Hara Kazuo: "Action Documentary"
Pioneering Japanese filmmaker screens two films at PFA Theater
As part of its 50th Anniversary celebration, the Center for Japanese Studies presents famed Japanese documentary filmmaking pioneer Hara Kazuo at a film screening and booksigning event on Saturday, May 2, 2009. A panel discussion featuring three of the country's top film scholars will follow on Sunday, May 3, 2009.
I couldn't forget the bloodthirsty look in Okuzaki's eyes when he asked me to film him killing his former company commander. Despite all the time I'd spent with him, I had never acknowledged the fact that Kenzo Okuzaki was a convicted criminal — even after hearing him repeat his resume of murder, violence, and pornography. I had secretly wished, someday, to film a crime documentary in real time. In fact, that's exactly what I was filming. If my goal was to capture Kenzo Okuzaki, the criminal, this film wouldn't work without the scene of Okuzaki's crime. In for a penny, in for a pound.
Few filmmakers have found themselves in quite such a quandary as Hara Kazuo during the filming of the award-winning The Emperor's Naked Army Marches On. But it wasn't by chance that this seminal documentarian stumbled into an extreme example of the journalist's dilemma.
Throughout the four decades of his career, Hara Kazuo has pursued the bizarre and disturbing margins of Japanese society, certain that central truths are to be found in fringe phenomena. His method of documentation, which he calls "action documentary," pursues the shocking effect of the action film, following the gesture and staying in the moment — not commenting in voiceover from a safe distance.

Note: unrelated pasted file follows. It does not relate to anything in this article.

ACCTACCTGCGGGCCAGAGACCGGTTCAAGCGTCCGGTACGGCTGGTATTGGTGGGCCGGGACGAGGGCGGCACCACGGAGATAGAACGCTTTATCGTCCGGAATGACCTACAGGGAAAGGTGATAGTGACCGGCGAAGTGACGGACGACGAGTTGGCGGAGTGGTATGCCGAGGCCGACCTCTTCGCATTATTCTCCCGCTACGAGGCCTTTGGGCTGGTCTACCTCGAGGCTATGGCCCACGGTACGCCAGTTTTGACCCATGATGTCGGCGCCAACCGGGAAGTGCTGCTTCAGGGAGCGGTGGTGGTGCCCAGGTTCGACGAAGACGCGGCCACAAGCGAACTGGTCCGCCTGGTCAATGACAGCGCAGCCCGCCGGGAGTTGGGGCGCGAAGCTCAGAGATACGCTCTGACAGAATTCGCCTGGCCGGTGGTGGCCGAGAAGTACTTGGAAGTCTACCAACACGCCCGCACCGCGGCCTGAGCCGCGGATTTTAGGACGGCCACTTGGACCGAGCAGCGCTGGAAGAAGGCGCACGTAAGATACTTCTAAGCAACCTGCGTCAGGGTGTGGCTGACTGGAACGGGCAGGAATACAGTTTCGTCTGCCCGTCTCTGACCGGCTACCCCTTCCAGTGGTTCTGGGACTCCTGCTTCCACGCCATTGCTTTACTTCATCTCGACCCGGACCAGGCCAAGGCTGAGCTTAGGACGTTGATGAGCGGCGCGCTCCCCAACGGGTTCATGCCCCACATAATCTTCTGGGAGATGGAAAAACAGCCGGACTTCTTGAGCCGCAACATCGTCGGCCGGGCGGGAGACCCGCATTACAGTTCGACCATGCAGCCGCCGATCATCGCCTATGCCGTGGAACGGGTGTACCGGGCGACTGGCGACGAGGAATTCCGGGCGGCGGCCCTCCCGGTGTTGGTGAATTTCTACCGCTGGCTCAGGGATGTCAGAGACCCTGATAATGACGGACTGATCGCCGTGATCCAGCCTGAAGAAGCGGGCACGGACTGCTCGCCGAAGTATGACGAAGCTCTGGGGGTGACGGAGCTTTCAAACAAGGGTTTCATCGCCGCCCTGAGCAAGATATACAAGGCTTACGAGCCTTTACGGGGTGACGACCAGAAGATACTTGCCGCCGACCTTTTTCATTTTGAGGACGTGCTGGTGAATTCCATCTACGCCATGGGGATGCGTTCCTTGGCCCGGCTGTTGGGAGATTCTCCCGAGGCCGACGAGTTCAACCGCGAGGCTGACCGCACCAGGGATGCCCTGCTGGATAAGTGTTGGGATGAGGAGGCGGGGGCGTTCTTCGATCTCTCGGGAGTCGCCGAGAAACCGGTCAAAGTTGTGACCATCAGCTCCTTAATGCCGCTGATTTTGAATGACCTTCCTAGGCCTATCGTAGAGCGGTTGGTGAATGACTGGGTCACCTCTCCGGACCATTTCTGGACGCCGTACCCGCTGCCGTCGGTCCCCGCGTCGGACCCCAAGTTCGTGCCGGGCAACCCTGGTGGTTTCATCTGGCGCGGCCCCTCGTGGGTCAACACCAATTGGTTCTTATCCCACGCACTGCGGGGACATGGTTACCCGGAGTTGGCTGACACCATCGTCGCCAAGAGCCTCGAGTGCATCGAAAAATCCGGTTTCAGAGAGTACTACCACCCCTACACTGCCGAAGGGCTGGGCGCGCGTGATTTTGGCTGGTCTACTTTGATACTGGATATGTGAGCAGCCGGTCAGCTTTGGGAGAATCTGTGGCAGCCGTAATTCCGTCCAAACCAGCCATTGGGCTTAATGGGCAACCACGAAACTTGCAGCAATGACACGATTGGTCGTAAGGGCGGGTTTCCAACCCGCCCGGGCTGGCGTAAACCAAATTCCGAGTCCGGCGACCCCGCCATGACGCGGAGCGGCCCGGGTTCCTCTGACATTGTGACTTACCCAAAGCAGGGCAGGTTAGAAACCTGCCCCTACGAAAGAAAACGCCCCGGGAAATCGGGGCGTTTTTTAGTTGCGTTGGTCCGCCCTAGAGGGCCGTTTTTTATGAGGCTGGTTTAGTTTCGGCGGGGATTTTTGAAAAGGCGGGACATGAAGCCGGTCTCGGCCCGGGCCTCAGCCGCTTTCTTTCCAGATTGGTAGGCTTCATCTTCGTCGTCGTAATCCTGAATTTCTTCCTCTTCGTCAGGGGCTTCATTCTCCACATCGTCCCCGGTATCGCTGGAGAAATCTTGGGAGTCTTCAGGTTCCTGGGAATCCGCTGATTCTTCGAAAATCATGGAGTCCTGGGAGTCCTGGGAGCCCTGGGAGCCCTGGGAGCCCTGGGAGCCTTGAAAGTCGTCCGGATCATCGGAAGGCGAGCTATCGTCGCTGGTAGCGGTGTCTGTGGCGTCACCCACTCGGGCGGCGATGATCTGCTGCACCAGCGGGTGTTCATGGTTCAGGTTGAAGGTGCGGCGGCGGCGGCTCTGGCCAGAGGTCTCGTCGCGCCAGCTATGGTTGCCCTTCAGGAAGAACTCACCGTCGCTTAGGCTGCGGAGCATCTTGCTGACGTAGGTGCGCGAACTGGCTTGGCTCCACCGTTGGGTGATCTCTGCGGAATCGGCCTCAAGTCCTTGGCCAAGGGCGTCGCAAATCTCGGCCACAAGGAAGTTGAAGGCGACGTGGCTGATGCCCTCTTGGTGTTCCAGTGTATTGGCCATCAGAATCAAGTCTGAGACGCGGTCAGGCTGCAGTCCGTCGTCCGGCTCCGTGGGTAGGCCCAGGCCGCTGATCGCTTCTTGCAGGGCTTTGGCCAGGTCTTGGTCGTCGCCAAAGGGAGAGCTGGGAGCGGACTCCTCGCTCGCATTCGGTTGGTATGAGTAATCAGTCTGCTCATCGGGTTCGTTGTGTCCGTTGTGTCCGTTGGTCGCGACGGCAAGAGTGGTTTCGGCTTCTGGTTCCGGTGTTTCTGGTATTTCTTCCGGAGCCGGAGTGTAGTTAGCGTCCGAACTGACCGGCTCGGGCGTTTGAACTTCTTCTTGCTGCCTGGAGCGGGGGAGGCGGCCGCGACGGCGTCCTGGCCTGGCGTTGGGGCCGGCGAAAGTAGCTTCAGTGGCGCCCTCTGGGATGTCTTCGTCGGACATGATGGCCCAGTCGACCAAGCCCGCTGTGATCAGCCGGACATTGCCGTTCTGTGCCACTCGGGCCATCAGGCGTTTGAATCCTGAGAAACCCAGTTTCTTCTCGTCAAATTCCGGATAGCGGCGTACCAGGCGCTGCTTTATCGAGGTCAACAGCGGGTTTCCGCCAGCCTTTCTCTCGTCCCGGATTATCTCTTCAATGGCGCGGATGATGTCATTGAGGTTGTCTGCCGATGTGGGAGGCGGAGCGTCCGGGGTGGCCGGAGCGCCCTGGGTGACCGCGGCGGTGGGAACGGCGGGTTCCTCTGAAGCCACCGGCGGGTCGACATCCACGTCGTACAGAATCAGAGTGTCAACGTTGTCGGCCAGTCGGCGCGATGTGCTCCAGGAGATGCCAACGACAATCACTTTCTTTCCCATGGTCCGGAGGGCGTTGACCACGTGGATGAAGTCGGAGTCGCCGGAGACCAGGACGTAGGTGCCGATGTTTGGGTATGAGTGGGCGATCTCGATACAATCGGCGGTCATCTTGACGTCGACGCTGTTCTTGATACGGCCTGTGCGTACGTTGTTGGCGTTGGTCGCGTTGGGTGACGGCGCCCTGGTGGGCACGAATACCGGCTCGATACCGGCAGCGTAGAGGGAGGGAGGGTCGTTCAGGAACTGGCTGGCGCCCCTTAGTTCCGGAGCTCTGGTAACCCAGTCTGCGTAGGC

Hara's innovations have transformed documentary filmmaking, and contributed directly to the current ascendance of the documentary, both within the industry and among audiences, on a global scale. Hara has set a certain style of Japanese filmmaking and a flair for focusing on subjects that while they are set in Japan, they still translate internationally and resonate with both emerging artists and new generations of audiences. His best-known admirer is Michael Moore, who lists Hara Kazuo as one of his favorite directors.
The event includes a screening of two of Hara's best known films: The Emperor's Naked Army Marches On and Extreme Private Eros, at which director Hara Kazuo will be present for comments and questions. The screenings will be followed by a booksigning to launch the release of Hara Kazuo's new memoir/documentary handbook, Camera Obtrusa: Hara Kazuo's Action Documentaries. The following day, three of the top film studies scholars from around the country, Abe Mark Nornes (University of Michigan), Aaron Gerow (Yale University), and Akira Mizuta Lippit (University of Southern California) will conduct a panel discussion on Hara Kazuo's body of work and the future of Japanese film studies at universities worldwide.
Born in 1945, Hara Kazuo was influenced as a young man by the protest movements that took place throughout Japan and the world in the late 1960s and 70s. He founded Shisso Productions in 1971 with his wife, producer, and primary collaborator Sachiko Kobayashi. He has published five documentary films thus far, including the award-winning The Emperor's Naked Army Marches On, widely recognized as most important and influential documentary ever made in Japan, Goodbye CP, A Dedicated Life, Extreme Private Eros: Love Song 1974, and Watashi no Mishima.
For a complete list of events, please see the Institute for East Asian Studies website.